Number of speakers worldwide:
“He was one of those who kept fresh the spirits of the people and made us ready to take the opportunity of restoring Estonia’s independence.”
Jaan Kross, Estonia’s best known and most frequently translated modern author.
about 1.5 million
Estonian is spoken primarily in Estonia and in some small regions of Latvia. It is also spoken in Estonian immigrant communities in Australia, Canada, Finland, Germany, Sweden and the United States.
Estonian is the official language of Estonia and one of the 23 official languages of the European Union.
Estonian neither belongs to the Balto-Slavic branch of the Indo-European language family nor does it belong to the Baltic-Finnic branch of the Uralic language family. It is therefore closely related to Finnish, and remotely related to Hungarian.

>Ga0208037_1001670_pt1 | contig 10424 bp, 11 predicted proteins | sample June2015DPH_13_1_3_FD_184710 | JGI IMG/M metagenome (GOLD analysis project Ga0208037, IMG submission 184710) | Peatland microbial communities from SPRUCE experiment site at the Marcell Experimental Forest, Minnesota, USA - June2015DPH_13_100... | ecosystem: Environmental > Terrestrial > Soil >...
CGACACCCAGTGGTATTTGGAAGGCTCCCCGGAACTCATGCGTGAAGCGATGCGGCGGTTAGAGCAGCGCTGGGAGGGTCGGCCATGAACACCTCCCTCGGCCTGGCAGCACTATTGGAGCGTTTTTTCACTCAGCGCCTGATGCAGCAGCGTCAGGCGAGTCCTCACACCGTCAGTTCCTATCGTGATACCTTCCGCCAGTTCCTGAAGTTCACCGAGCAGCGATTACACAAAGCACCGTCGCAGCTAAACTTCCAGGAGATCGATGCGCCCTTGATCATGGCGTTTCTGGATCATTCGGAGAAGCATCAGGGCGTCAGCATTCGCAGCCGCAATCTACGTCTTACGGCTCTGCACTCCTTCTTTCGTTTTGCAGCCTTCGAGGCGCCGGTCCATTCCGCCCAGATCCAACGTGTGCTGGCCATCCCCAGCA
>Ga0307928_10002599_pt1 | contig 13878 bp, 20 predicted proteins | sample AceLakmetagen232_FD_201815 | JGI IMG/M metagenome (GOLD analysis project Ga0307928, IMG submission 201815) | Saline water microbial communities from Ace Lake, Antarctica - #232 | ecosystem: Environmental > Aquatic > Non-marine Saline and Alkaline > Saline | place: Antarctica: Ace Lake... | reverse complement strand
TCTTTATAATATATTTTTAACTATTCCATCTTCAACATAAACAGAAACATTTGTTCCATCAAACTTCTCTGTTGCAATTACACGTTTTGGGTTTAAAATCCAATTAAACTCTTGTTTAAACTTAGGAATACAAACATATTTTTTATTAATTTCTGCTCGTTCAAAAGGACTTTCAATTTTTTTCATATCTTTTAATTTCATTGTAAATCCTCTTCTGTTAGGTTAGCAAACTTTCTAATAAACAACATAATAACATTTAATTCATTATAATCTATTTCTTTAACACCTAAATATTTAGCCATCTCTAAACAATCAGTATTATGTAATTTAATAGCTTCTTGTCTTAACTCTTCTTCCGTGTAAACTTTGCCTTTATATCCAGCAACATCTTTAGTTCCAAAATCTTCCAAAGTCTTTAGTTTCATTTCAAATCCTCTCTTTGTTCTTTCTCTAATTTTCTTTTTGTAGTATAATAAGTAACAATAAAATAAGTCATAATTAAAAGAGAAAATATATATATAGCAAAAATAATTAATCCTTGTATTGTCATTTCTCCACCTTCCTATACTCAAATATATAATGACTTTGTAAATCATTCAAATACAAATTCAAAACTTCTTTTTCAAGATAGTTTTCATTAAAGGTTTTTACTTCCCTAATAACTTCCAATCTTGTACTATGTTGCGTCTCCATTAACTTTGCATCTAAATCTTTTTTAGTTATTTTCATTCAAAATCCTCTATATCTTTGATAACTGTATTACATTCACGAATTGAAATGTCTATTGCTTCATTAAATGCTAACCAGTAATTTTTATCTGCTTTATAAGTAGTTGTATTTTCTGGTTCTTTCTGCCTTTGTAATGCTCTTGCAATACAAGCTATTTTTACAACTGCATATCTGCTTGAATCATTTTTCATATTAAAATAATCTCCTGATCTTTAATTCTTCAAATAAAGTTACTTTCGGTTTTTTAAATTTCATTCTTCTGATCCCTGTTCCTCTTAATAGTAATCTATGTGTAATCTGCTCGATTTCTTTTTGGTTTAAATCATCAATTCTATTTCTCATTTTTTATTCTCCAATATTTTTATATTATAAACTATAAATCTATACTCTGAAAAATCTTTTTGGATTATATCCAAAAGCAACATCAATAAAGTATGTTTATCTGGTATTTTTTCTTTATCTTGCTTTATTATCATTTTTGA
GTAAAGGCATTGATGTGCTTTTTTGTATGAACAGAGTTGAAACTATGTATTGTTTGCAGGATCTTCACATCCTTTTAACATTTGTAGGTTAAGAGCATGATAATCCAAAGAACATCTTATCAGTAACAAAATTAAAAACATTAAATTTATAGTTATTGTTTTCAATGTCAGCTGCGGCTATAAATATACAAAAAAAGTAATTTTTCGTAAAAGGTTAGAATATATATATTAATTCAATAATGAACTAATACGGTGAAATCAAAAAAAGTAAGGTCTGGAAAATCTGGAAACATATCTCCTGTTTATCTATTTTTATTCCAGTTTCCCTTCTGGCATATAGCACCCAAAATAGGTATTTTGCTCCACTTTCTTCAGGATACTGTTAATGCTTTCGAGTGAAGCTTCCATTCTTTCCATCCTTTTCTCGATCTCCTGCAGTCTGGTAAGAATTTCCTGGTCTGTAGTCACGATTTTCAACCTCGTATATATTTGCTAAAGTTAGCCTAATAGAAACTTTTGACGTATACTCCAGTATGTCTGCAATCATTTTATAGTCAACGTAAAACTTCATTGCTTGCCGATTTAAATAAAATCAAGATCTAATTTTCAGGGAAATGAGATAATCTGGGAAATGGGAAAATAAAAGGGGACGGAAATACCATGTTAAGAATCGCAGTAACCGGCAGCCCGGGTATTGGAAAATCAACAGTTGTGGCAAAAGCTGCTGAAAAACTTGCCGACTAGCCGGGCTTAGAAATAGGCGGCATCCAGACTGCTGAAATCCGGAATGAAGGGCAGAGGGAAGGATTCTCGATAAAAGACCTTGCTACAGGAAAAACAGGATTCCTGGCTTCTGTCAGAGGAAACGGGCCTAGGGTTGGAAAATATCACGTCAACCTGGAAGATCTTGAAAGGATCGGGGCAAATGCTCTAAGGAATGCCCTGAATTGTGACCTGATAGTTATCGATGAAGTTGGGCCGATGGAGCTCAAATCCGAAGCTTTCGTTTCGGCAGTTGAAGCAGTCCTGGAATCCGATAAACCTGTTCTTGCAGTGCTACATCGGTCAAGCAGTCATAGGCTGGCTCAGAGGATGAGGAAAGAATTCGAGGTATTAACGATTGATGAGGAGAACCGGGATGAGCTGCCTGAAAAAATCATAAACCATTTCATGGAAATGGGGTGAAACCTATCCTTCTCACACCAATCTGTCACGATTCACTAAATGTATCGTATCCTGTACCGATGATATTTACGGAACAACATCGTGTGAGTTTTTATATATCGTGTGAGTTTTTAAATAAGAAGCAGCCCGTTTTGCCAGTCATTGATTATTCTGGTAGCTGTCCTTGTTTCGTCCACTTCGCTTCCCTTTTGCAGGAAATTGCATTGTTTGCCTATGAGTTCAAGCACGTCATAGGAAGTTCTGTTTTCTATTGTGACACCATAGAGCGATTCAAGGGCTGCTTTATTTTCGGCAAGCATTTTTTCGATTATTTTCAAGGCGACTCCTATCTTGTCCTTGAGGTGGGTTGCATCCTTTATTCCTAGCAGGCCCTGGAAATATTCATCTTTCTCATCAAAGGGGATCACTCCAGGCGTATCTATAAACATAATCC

Estonica, an encyclopedia about Estonia, at http://www.estonica.org/index_est.html
; the Institute of the Estonian Language, the language’s regulator, at http://www.eki.ee/index.html.et
Although Estonian has borrowed from Swedish, Latvian and Russian, and has been influenced by Hungarian and German, it is not linguistically related to any of those languages, as it is one of the few languages in Europe that is not Indo-European. Estonian now uses the Latin alphabet with a few additions—ä, ö, ü, õ and š and ž. The letters c, q, w, x and y are limited to proper names of foreign origin. Grammatically speaking, Estonian does not possess genders or articles. Its vocabulary and syntax, especially word order, have been most influenced by German. Similarities with Russian are also noticeable.